We may have a logical, stepwise approach to asset building — graduate, salary, buy a house; but your home doesn't always have to be your first major financial commitment.
Buying can come later in life, when you've seen the world, and are ready to settle. Renting can be a useful first step towards greater independence.
But to make renting work, you need to know more than counting dollars. You also need to learn how to count onions.
You really need life skills
You didn't read that wrong. Knowing how many onions (a staple in many dishes) to buy each week is a real skill. It's the difference between rotting onions in your pantry, and a picture-perfect kitchen.
Jokes aside, batch cooking and meal preparation can greatly reduce one's expenses every month.
In this transitional period of life, where you're financially independent, but yet to set up your family, Adrian found that this experience was vital for him to grow in skills for living.
Learning to cook, clean, and get groceries even when he was very tired, helped him to grow in responsibility and maturity.
The idea of owning a home is attractive to many, but we don't often think about the dirtier side of it. Scrubbing toilet bowls. Getting groceries. Picking hairs out of the drain (eww!)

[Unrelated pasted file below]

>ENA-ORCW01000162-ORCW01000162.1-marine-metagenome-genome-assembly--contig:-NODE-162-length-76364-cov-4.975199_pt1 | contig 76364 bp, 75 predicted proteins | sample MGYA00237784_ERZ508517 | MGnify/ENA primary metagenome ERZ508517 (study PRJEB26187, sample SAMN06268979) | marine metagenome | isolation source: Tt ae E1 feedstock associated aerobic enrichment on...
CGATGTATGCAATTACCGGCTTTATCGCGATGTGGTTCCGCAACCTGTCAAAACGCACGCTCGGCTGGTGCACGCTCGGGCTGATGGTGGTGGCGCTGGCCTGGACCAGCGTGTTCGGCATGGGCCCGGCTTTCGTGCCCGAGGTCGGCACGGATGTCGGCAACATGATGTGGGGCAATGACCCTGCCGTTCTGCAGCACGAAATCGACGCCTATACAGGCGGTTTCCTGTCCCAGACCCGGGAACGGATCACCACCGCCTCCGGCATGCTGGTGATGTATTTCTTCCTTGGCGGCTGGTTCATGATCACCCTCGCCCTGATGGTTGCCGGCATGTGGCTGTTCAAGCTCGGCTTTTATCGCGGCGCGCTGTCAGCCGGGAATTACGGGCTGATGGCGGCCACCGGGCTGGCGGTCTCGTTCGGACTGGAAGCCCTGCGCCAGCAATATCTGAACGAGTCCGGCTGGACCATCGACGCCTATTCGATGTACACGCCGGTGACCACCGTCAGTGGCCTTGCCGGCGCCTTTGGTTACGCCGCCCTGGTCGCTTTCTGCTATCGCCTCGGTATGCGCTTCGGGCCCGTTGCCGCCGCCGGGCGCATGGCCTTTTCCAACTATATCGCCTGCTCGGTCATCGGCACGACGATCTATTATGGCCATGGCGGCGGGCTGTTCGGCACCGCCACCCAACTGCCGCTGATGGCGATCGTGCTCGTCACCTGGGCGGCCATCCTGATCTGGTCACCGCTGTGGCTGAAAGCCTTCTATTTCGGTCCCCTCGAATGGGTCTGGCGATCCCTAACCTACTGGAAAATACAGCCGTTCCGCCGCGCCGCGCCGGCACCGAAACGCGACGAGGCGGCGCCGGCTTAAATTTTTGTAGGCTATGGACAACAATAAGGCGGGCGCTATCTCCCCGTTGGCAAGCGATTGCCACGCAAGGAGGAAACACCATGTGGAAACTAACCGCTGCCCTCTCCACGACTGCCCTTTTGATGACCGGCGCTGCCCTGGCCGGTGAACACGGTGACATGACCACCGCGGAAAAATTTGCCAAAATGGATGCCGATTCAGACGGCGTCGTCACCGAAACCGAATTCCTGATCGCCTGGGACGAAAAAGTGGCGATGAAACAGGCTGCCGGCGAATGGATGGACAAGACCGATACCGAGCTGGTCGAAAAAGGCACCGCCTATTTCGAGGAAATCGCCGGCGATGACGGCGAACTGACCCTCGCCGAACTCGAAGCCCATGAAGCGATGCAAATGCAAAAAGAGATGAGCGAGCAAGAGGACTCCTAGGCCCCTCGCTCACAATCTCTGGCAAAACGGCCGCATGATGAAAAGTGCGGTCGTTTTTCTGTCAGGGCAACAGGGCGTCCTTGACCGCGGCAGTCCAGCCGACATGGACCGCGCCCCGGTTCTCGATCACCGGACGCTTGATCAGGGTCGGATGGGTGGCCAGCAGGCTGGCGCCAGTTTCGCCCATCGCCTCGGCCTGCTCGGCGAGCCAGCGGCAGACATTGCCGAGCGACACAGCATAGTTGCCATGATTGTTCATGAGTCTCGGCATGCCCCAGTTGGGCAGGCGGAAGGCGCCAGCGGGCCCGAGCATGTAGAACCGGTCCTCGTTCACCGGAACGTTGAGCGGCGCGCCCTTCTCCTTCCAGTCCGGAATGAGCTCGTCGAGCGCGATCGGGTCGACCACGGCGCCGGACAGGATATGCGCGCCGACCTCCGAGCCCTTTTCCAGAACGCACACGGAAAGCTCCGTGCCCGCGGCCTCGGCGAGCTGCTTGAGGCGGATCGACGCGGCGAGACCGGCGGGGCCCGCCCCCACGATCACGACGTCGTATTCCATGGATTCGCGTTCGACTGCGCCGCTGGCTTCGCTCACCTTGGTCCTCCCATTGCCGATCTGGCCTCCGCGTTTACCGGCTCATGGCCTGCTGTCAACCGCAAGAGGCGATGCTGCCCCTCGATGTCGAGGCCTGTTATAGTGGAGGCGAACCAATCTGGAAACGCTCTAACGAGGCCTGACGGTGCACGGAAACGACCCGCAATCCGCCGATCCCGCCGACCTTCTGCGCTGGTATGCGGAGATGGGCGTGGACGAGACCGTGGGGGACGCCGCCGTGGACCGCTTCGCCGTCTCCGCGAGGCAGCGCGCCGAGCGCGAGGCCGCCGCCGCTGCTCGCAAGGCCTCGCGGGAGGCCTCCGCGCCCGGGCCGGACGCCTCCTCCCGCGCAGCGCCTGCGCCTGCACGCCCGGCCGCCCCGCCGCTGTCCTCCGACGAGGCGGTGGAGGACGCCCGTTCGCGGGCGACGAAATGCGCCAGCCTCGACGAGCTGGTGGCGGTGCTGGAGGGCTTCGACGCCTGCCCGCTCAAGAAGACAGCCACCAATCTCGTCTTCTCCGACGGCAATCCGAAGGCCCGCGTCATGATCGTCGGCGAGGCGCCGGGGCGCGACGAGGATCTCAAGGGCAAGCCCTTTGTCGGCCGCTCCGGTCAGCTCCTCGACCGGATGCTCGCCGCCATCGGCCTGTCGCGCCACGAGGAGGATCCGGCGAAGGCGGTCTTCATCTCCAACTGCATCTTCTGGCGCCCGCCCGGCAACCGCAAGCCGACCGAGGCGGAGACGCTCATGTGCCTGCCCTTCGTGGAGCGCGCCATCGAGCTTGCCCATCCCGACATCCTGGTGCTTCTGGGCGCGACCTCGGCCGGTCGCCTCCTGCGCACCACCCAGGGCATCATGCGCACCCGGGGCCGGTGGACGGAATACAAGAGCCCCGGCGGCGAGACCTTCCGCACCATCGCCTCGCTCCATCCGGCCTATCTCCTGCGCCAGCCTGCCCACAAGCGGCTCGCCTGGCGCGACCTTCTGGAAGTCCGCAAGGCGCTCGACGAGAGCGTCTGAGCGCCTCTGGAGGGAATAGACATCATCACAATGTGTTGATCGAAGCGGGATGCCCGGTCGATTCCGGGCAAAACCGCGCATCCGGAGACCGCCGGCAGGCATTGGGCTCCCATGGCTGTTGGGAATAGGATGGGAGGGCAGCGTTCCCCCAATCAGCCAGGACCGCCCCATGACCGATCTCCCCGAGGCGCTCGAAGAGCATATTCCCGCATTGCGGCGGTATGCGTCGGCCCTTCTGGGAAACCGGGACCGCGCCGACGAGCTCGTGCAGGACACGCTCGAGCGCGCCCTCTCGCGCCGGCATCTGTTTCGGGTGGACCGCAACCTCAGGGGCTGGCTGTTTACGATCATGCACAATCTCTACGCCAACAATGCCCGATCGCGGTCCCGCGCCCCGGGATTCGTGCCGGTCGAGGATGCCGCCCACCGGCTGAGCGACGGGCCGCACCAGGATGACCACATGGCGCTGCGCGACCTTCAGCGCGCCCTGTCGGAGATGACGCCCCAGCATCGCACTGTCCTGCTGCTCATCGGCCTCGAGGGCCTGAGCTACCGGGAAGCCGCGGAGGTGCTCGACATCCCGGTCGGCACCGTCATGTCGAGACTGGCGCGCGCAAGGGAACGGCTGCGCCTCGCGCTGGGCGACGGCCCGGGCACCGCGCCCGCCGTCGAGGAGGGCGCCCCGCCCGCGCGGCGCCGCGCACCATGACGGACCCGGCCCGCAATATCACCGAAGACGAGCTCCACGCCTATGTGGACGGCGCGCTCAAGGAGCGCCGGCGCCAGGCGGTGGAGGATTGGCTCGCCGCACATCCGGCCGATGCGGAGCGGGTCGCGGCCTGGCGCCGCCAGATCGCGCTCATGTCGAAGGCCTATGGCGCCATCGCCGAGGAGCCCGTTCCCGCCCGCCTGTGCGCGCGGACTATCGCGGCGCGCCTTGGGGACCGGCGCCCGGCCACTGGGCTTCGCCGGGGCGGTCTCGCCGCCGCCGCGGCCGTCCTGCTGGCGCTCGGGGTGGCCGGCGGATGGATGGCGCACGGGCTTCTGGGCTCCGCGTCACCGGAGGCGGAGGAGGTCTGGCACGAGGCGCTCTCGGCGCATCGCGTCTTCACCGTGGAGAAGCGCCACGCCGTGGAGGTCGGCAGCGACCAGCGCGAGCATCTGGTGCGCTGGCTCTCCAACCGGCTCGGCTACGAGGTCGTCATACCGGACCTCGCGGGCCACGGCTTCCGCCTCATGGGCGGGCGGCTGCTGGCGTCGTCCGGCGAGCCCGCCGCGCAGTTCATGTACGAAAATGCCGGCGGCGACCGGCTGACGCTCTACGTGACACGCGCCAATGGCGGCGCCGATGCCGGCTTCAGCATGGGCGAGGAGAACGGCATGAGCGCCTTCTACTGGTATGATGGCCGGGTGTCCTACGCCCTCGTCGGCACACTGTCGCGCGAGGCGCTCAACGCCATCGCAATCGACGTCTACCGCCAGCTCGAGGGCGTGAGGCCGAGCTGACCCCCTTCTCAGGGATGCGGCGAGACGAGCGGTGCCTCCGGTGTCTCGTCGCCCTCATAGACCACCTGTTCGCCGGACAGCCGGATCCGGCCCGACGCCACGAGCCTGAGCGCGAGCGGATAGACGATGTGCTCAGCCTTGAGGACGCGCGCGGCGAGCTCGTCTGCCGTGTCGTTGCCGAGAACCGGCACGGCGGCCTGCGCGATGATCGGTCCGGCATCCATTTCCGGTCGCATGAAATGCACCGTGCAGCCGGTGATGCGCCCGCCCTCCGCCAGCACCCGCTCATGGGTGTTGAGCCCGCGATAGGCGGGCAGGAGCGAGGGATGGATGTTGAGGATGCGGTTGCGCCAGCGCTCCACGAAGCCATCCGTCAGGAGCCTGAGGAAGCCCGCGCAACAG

Owning a home is not only about the financial responsibility, but also the logistical challenge of making a house, home.
Renting can be a useful way to build those skills for life.
Adrian also sees renting as another expense, like eating out. "Some people prefer to spend money on eating out. I choose to rent."
Of course, it's meant that he can't eat out as often as he'd like. This has forced Adrian to pick up life skills, like cooking.
Batch cooking and meal preparation can greatly reduce one's expenses every month. This was something that both Lishan and Adrian shared as simple hacks to making renting financially sustainable.
I can personally attest to batch cooking. In a bid to prepare myself for a move out, I've prepared my own meals for the past three months.
The numbers below represent ballpark figures around what you can expect to spend if you cooked your own meals. Make a comparison to your current food expenditures. Do you already see the difference?